A Change of Location, A Change of Career

New Staff Member Uses Technology To Engage Students

Engaging+Students%3A+The+freshmen+in+Mrs.+Rhodes%27+English+9+CP+were+given+the+opportunity+to+code+a+scene+from+the+book+%22To+Kill+A+Mockingbird.%22+%22It+was+enjoyable+because+we+got+to+code%2C%22+freshman+Parker+Sanders+said.+%22I+do+wish+we+got+a+little+more+time.%22+Mrs.+Santha+Walters+was+brought+in+to+teach+the+technology.

Kaleigh Zollman

Engaging Students: The freshmen in Mrs. Rhodes' English 9 CP were given the opportunity to code a scene from the book "To Kill A Mockingbird." "It was enjoyable because we got to code," freshman Parker Sanders said. "I do wish we got a little more time." Mrs. Santha Walters was brought in to teach the technology.

When Mrs. Santha Walters graduated from college, she wanted to become a spy. She was interviewed for a position with the NSA as a translator since she is fluent in Russian, but after learning she would be sitting in an office eight hours a day, she turned it down and applied to get her master’s degree in Secondary English Education. Now, it is incredibly hard to picture her in any job other than as an educator. Her animated expressions and unmistakable Southern accent make her passion for education hard to miss.
“I used to get so excited when I taught about commas; I would shake,” Mrs. Walters said. “I thought commas were so cool and everyone would love it. We would have so much fun. After that, I got excited about the gamification of the curriculum and that was fun too. But then I was looking for something else, another way to reinvent my classroom, to make it more fun and engaging for students. That’s when I thought about technology. It was the first thing after commas to make me shake with excitement because I wanted to do it so bad.”
For eight years, Mrs. Walters put her Russian language and math skills to use when she taught at Shelton Community College in Tuscaloosa, Alabama. When she decided it was time for another change, Mrs. Walters packed her bags and began working in a public secondary school in Memphis, Tennessee. Her experiences while working in two very different areas of the country have opened her eyes.
“I started teaching in a school that had 90 percent free and reduced lunch,” Mrs. Walters said. “This was a very different socioeconomic group from what you encounter in Nebraska. It was a much more difficult environment. Here, there is a lot more to work with and everyone is a delight.”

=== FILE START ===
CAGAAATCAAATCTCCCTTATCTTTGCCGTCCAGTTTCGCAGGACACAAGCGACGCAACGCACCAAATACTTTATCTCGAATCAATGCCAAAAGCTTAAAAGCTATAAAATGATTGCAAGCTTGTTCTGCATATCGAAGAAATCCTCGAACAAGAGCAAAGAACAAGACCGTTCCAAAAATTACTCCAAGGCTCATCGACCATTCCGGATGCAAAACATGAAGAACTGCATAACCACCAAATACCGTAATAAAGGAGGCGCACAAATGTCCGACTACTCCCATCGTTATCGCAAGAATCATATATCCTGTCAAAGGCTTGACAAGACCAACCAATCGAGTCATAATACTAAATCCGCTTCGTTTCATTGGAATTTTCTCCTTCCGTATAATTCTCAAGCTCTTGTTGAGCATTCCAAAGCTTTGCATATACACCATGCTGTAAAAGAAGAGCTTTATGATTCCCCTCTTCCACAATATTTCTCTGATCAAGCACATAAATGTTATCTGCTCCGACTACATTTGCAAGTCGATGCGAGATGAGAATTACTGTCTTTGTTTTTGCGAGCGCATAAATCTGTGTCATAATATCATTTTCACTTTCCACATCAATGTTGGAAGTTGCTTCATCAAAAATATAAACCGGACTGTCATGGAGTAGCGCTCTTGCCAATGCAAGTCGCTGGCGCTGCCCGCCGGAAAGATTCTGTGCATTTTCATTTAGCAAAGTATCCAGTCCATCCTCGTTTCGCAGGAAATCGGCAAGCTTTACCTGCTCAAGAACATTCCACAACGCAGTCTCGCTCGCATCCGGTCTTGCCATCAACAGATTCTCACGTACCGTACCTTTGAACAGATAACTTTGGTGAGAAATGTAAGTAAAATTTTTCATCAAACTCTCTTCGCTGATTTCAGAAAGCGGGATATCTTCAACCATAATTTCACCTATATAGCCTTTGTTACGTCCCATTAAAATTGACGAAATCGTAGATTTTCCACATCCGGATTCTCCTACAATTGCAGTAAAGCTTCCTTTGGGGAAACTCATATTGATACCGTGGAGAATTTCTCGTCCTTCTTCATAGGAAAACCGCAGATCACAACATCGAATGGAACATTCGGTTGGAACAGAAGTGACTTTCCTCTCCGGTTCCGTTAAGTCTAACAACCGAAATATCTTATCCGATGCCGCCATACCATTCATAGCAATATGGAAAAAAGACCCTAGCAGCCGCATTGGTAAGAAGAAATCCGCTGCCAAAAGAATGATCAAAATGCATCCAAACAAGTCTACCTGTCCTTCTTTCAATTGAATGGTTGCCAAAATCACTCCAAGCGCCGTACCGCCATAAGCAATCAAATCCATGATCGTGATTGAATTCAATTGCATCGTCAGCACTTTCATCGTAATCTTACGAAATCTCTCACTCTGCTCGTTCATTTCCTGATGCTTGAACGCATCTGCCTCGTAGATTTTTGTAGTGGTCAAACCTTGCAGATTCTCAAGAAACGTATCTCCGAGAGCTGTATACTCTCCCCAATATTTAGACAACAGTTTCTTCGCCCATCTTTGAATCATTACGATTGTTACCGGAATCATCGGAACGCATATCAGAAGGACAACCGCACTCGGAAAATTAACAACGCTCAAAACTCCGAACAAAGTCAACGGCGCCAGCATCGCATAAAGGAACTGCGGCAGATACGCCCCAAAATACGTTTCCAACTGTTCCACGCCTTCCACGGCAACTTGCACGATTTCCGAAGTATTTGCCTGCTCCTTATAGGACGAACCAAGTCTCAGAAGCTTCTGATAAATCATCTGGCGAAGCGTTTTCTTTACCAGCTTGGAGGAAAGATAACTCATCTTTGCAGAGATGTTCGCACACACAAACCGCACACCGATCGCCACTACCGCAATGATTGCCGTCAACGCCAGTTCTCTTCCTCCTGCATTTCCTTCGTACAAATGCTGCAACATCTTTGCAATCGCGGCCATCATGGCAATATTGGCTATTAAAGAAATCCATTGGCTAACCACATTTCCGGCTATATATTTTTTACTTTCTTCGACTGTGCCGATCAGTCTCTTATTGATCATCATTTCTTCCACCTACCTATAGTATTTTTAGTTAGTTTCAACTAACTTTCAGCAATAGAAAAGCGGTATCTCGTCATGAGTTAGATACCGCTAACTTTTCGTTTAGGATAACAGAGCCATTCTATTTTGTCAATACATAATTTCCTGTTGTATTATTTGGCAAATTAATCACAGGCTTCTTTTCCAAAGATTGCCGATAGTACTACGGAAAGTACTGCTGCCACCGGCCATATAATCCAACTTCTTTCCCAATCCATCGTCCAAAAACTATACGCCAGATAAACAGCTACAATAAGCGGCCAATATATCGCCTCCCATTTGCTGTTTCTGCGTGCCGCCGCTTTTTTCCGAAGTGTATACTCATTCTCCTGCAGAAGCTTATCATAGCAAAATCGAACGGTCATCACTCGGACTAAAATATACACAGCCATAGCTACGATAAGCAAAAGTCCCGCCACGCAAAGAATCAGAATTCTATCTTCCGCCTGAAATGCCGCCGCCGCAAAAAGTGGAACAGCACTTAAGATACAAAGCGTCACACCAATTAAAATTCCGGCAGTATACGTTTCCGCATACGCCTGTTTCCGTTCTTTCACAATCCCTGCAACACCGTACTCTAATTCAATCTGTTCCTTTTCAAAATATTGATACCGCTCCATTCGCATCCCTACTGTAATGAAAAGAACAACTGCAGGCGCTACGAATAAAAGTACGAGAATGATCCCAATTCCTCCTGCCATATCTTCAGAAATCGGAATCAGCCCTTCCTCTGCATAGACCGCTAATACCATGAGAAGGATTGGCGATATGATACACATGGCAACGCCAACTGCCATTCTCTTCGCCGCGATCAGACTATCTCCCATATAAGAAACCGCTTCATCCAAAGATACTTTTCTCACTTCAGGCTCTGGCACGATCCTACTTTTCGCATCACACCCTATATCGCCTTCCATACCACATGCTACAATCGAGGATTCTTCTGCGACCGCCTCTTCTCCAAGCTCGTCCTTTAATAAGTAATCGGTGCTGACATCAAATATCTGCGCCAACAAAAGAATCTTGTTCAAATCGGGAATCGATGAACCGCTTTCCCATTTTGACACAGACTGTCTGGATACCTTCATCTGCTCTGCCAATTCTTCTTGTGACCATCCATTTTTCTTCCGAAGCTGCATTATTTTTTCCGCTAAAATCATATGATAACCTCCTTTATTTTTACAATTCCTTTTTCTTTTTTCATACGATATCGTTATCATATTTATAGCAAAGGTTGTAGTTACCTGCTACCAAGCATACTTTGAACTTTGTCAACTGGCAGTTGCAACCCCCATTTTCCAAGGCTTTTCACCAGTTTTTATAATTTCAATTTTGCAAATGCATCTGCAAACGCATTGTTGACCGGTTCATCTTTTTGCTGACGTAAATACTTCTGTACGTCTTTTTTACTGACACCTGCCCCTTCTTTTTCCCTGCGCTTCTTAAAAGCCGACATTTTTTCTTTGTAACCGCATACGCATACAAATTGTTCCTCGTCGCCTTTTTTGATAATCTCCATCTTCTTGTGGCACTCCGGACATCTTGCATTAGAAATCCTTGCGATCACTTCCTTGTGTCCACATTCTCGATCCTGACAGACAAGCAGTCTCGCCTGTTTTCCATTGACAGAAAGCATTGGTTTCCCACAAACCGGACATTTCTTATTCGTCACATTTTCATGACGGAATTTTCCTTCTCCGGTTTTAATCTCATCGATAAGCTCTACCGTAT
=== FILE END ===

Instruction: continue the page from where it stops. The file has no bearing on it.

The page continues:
From her first job in education, she spent the next ten years building her career working in private and public schools as everything from a classroom teacher to a department chair. In 2014, Mrs. Walters said goodbye to the South after her husband was offered a job here. While becoming acclimated with a new area of the country, Mrs. Walters was also adjusting to a new job; the building technical coordinator for Bellevue Public Schools.
“Using technology to teach helps us reach all of the kids,” Mrs. Walters said. “It gives us a way to see what isn’t making sense to a kid and allows us to help them improve. The realizations they have while using technology in a classroom setting is so cool. I get that school can sometimes be boring, I really do. If I can bring in something that makes it more exciting and gets students to work and try to learn something new, I’ve done my job. The most enjoyable part about my job is working with students and teachers. I love that aha! moment when both teachers and students understand the technology.”

Moving from an area that is far away like the South, Mrs. Walters enjoys the midwest for the genuinely nice people, the support they have given her, and the cute clothes she gets to wear in the winter. When she is not at school, Mrs. Walters spends her time being a mom to her three sons, creating art, and white-water rafting. While her family would describe her as intense and slightly crazy, Mrs. Walters classifies herself as an introvert trapped in an extrovert’s body. When she is in the hallways, she appears extremely approachable and outgoing, however, when she returns to her office, she prefers to drown out the outside world by playing classical music, using essential oils and having moderate lighting. With so much going on in her life, Mrs. Walters uses a unique method to plan it all out.
“My husband moved to Nebraska six months before the rest of my family did,” Mrs. Walters said. “I didn’t know how I was going to manage three sons and a full-time job, I didn’t know that I could do it. When I was looking for answers, I found bullet journaling. I knew that it could help because it would allow me to keep everything in one place. That was six years ago. When I first started, I would go all out. Now, I keep it more relaxed. It gave me a way to keep everyone organized when I was alone in Virginia. It just stuck.”
From wanting to be a spy to helping high school students and teachers adapt to the ever-changing technological world, Mrs. Walters’ passion for what she does is clear. Since she has spent 24 years working in fields mostly dominated by men, Mrs. Walters has overcome challenges and broken down barriers to be right where she belongs.
“I love math, science and Russian. There are no women in those. You go to white-water rafting and kayaking and there’s no women in those. On the other hand, I’ve always loved frills and pink. It’s my signature color. I’ve always felt caught between being a girly girl and wanting to do things usually meant for men. Technology is the place that they accept me as both. I can be anything I want to be in technology.”